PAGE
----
The Overdue Significance Of Becky Hammon And The San Antonio Spurs

On August 5, the San Antonio Spurs announced the hiring of retiring WNBA star Becky Hammon as an assistant coach — making her the first official, full-time female assistant coach in NBA history.

On her role, Hammon told reporters that she'll "be helping with scouting reports, player development, dialoguing with film sessions, scheming and stuff like that," during a press conference Tuesday afternoon.

This is huge.

The timing of this hiring is every bit as important as what the hiring represents. Sports culture has lost some of the fluidity that allowed for varying cultures to come together through the lens of a common interest. The proliferation of the internet and, especially, social media has brought people together even more to discuss all things athletics — but it's also doubled as a breeding ground for attacks on social differences. In the 2014 calendar year, there have been huge news stories in sports about racism, sexism, classism, domestic abuse, addiction to various vices and homosexuality, most of which were juxtaposed against religion at some point in the national conversation.

Equality — or a general lack thereof — has dominated recent sports dialogue, leaving many mirthless and jaded over a source of entertainment that was intended to do the exact opposite. The culture of sport was once an escape from the world at large. Sports were often a place where men and women were able to burst through social glass ceilings and remove cultural barriers. Sports were a place where the imagination could reasonably wonder about the impossible. For the most part, sports have become a negative place where stories have been more Brothers Grimm version than Disney-adapted versions.

In the midst of all of this, however, we have Hammon's story. While a woman working as an assistant coach in the NBA will most likely be under-appreciated by most, it is a story that will help re-create some of the fluidity that has escaped a community that needs it most. This is a move that helps reshape an institution that has been too male-dominant for too long. The beauty of Hammon getting work on an NBA bench is that it comes with an organization that has created its own subculture within the NBA with its overarching influence of worldly ball players.

More than any other organization, the Spurs have adopted the ideologies of basketball from other continents and have seen unyielding success because of it. You see it from R.C. Buford to Coach Gregg Popovich putting these teams together to the core stalwarts in Tim Duncan, Tony Parker and Manu Ginobili sacrificing personal glory to help mold the culture to the role players in Kawhi Leonard, Boris Diaw, Tiago Splitter, Patty Mills and Marco Belinelli buying in to the system to keep the engine running.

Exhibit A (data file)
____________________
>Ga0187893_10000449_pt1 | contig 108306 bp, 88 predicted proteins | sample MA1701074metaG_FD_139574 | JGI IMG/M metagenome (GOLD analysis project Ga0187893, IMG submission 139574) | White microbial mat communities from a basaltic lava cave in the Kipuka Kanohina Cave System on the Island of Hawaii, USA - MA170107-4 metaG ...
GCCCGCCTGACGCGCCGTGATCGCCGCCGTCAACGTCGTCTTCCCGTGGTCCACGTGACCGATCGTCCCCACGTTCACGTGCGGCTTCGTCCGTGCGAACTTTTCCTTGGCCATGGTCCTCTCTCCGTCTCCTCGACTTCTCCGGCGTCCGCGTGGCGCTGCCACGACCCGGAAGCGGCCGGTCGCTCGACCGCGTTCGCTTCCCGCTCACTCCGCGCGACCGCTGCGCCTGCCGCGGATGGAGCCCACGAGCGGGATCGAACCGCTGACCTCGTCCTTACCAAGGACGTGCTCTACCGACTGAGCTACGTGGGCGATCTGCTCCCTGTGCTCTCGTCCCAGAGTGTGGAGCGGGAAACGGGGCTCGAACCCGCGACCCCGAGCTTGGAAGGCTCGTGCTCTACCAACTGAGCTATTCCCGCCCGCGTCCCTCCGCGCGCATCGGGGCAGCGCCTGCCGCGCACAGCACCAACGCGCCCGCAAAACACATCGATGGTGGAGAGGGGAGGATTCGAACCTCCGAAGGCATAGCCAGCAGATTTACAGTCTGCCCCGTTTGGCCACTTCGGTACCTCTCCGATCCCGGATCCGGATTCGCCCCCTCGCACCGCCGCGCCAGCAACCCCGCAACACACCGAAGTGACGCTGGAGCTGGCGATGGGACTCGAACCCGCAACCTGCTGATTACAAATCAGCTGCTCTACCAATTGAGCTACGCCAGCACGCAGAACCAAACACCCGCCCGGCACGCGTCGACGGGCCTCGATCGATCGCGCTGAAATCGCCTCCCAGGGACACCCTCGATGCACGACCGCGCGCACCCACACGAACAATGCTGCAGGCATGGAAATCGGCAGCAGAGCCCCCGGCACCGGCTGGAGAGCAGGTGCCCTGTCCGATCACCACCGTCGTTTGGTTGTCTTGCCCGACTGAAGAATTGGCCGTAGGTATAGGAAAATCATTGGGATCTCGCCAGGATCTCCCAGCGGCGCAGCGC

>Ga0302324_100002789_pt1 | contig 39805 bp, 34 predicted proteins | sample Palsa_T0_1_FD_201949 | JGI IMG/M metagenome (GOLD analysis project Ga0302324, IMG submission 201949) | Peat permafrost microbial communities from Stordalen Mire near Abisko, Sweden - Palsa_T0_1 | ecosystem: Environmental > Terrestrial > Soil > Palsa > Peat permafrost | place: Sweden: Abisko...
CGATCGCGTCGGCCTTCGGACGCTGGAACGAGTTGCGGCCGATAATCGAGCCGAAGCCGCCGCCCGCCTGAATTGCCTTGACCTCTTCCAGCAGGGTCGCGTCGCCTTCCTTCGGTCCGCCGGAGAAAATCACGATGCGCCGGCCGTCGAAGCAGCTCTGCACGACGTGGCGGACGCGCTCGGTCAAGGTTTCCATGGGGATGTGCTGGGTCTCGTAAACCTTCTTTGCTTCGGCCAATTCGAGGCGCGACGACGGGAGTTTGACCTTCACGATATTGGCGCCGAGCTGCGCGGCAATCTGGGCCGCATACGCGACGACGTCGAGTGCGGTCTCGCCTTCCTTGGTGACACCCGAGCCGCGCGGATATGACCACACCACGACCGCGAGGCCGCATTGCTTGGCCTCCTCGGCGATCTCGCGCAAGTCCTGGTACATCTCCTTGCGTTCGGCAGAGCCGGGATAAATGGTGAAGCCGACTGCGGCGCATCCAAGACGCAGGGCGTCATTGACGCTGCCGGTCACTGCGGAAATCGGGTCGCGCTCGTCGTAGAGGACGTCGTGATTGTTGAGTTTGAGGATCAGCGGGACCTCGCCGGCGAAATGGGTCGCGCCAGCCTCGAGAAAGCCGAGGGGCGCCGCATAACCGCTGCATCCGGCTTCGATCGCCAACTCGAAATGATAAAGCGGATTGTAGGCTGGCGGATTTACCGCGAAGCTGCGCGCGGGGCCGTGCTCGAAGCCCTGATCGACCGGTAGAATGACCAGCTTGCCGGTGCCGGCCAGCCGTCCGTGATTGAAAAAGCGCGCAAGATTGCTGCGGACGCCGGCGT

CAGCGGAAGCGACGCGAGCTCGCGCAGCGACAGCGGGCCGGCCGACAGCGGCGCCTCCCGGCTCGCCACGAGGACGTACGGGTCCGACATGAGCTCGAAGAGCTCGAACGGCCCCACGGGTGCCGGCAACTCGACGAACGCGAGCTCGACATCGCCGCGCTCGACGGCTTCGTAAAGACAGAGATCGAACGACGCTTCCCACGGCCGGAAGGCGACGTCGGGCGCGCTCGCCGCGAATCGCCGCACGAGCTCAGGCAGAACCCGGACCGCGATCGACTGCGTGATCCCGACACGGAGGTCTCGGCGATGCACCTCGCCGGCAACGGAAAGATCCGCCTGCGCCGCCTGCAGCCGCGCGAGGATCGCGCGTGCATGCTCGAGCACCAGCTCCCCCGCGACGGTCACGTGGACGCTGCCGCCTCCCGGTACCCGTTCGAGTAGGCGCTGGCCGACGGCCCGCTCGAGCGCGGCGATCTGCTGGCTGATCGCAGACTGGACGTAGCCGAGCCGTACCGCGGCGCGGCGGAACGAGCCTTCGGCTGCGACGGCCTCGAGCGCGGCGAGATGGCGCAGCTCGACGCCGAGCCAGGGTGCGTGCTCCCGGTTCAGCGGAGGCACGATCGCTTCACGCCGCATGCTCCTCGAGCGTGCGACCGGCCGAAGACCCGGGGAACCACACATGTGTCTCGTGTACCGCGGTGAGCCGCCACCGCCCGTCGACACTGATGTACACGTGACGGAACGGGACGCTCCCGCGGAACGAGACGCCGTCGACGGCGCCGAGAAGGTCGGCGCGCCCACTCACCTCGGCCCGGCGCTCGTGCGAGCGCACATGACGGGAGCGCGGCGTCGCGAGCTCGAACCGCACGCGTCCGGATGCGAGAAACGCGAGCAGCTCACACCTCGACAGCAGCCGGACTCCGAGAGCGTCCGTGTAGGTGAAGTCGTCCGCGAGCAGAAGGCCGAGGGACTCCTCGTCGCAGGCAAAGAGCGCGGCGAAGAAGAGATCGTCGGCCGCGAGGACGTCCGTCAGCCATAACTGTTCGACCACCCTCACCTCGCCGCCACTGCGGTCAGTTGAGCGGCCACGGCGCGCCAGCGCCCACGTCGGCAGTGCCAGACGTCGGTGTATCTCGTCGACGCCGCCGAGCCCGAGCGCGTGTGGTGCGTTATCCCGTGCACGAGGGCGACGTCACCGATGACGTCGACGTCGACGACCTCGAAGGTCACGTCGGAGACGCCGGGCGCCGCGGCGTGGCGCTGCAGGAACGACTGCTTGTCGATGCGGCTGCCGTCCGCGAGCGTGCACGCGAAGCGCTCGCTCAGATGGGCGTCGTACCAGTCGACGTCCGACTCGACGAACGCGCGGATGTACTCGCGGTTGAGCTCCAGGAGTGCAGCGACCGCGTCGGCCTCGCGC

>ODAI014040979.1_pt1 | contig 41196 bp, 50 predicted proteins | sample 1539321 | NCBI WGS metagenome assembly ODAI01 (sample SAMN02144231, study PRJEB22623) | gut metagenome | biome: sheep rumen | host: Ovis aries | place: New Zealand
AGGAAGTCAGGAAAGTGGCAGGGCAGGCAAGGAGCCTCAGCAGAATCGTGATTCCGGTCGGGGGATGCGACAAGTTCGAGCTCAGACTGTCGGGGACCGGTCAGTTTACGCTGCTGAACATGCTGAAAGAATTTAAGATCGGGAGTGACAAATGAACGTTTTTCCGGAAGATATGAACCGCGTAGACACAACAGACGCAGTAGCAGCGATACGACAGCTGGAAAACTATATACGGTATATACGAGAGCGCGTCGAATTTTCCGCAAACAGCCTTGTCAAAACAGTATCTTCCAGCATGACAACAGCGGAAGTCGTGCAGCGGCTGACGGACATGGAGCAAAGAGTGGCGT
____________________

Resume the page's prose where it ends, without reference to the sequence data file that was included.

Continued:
The Spurs have made it very apparent that there is room for those who know the game of basketball and for those who can play the game unselfishly. They've proved that there is room within those confines for a woman as long as she meets one of the two aforementioned criteria. It may not be an official goal for the Spurs, but it's not hard to imagine that they'll eventually prove that there is room for anyone, not just in their organization, but in the league at large, to work at the highest level in sports.

This is a beautiful story during a time that sports have been so ugly. Opportunities don't come often for marginalized groups in any social construct, and it's incredible to see this one finally come along. This opportunity did not come without trailblazers: Lisa Boyer served as a volunteer assistant coach for the Cleveland Cavaliers during the 2001-02 season, and Nancy Lieberman coached the Dallas Mavericks D-League team in 2009. If this progresses naturally, Hammon will serve as a footnote in another great sports story.

As exciting as this story may be, sports are still a long way from the general equalities every person should be afforded. We're still at a point where a sign of positive cultural movement is basic inclusion. Very little will change in the NBA next season, but that little will hold a commanding importance to the future of a culture that's constantly evolving. This is just one step in the right direction, but it's a giant, Shaq-sized step for positive change.

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